Jérémie is a master of the accordion. He possesses a most brilliant right hand technique with 110 mile per hour fingers (no ticket yet!), and a creative and precise left hand. What makes Jeremie even more special is his masterful control of the bellows. I am sure that at home Jérémie spends most of his time (not practicing, but) filling up the accordion bellows with music, a lot of music, a lot of good music. Once he came here all he had to do was to open his accordion. And as soon as he did that, all that music hidden in the bellows came bursting out with joy and excitement! He had a lot of music hidden in there, and he so generously offered it to us. We understood immediately why he is a World Champion!
The Clémence and Jérémie Duo performed for us compositions by Vivaldi, Rossini, Brahms, Saint-Saëns, Khachaturian, Piazzolla, and much more. For this concert's grand finale, Jérémie offered us something that we were all craving: a medley of French Musette Waltzes. What a delight to the audience! That 130 year old genre sounded younger and fresher than ever, with scales and arpeggios running up and down at a delirious speed (no ticket again!), improvising on melodies so familiar to us. Among them were "Souvenir de Montmartre," "Le Retour des Hirondelles," "Reine de Musette," and my favorite "Flambée Montalbanaise." This concert could have not ended better. The audience erupted with euphoria and standing ovations several times during the concert.
After the concert Jérémie conducted a master-class with three of the students Robert Paolo nurtured in his studio in Johnston, RI. Anthony Falco, Lenore Del Ponte, and Anthony Federici, were the lucky students who received valuable instruction from Jérémie Buirette, Champion du Monde.
But all ended too soon. After the concert, some of my students went home and right away picked up the accordion and started practicing! What better motivation than that? I did the same. I hardly waited to finish dinner, and after that I played musette duets with Jérémie until late, late into the night.....electricity was running through me all this time.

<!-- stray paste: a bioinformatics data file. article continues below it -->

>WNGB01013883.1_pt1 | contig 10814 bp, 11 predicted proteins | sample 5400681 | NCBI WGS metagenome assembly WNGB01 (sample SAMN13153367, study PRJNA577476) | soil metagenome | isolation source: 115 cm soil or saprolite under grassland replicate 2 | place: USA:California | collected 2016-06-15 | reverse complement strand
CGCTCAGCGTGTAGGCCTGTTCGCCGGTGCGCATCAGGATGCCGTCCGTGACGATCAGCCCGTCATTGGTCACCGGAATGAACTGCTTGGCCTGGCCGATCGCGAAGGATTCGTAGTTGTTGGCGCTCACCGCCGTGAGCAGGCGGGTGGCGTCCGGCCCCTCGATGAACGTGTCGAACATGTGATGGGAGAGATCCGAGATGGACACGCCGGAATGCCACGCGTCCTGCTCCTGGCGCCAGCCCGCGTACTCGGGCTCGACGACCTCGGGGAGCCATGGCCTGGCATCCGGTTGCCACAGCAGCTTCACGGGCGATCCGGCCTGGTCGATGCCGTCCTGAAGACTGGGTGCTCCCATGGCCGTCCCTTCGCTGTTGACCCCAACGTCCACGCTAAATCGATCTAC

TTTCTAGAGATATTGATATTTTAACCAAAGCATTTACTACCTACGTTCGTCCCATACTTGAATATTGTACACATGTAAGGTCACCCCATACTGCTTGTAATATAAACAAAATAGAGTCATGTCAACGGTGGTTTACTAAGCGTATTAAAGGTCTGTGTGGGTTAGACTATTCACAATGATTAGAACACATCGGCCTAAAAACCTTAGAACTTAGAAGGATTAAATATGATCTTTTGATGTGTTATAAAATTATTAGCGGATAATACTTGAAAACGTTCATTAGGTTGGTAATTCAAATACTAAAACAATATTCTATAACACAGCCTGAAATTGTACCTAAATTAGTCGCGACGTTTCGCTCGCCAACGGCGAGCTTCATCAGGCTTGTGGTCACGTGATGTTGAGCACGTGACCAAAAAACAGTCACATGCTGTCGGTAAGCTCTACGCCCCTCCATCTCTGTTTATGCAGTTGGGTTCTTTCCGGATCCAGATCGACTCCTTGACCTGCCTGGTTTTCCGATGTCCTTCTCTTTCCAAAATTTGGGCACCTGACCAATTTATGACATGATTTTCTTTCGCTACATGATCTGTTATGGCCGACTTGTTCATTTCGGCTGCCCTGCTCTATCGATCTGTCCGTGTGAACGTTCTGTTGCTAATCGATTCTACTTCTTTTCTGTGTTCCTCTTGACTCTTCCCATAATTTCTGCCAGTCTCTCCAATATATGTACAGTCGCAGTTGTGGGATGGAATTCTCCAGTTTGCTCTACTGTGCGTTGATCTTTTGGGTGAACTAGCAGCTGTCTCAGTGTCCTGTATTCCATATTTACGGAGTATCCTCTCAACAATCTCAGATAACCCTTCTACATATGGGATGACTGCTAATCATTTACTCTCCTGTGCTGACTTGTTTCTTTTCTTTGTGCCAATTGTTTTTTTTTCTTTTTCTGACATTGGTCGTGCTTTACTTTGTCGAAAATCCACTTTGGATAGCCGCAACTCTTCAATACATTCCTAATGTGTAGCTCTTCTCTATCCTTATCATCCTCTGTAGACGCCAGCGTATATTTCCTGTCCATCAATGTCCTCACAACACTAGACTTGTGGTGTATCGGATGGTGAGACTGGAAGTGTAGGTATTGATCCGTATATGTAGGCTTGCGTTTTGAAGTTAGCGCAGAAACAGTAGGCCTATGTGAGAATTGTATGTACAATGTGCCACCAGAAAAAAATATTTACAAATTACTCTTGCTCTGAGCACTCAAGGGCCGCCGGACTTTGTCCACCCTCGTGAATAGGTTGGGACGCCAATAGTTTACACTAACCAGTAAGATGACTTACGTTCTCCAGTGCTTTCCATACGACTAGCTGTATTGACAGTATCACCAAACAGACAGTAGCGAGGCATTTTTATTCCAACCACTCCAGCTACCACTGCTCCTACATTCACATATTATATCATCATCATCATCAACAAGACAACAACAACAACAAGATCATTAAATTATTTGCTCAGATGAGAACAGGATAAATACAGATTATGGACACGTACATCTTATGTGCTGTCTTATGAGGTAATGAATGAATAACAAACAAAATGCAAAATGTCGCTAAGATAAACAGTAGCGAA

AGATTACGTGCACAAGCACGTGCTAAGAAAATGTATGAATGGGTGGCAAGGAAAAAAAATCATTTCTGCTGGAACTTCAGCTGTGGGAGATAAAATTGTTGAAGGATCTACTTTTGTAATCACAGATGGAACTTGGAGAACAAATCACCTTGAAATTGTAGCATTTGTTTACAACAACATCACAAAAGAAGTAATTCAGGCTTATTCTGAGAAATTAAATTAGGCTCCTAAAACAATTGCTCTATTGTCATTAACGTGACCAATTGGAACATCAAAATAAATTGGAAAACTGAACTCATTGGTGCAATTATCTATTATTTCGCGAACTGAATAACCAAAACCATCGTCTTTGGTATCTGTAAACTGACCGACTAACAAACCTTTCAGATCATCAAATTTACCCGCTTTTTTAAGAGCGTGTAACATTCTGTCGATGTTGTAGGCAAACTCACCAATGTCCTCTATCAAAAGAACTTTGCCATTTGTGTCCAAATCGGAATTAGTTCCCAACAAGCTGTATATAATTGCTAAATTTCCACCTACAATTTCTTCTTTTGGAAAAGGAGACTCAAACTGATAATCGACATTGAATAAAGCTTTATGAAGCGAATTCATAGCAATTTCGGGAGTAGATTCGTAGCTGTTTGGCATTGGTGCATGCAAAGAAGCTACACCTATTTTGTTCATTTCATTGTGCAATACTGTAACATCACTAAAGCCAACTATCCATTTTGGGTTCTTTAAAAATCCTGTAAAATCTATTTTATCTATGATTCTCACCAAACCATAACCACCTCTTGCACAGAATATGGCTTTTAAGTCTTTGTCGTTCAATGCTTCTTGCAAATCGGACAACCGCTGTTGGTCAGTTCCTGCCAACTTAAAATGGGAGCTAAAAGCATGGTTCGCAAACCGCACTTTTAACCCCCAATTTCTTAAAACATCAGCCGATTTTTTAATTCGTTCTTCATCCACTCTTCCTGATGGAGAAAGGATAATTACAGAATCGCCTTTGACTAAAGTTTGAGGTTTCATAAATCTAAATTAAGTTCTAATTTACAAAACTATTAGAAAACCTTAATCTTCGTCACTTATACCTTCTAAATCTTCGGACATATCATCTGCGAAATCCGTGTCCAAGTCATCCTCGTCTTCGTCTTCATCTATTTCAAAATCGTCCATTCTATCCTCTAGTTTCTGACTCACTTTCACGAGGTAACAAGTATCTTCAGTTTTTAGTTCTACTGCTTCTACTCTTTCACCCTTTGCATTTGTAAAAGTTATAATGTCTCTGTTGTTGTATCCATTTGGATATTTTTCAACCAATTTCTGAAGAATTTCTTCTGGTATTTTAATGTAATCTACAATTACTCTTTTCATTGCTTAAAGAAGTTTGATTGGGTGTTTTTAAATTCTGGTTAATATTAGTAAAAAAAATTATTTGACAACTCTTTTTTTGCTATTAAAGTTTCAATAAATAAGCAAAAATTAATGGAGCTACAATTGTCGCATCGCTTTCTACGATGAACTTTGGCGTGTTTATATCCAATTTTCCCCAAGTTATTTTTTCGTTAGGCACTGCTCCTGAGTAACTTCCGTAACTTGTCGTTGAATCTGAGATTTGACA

The mere presence of Jérémie became contagious. He showed us that his musicianship encompasses all the qualities of a World Champion. He is a virtuoso of the highest caliber, and at the same time he is a gracious and eloquent shaper of melodic phrase. But what makes him even more special is his modesty, his humbleness, and his friendship. This makes him a true champion!
Not "just another accordion success story….."
By Enrico Romano
This year the Brockton Symphony Orchestra celebrates 60 years of music making. Throughout these years, the orchestra has been the main attraction for music lovers of the city of Brockton (Massachusetts) and the surrounding communities. The orchestra has performed with great success many works from the vast literature of the symphonic repertoire, including operas, symphonies, and concertos. Many great musicians, soloists, and conductors have started their careers as guests of the orchestra. Some of the current members have been performing with this orchestra for 45-50 years! One finds it hard to believe that music making has no limits of age or ability! The love for music has no borders.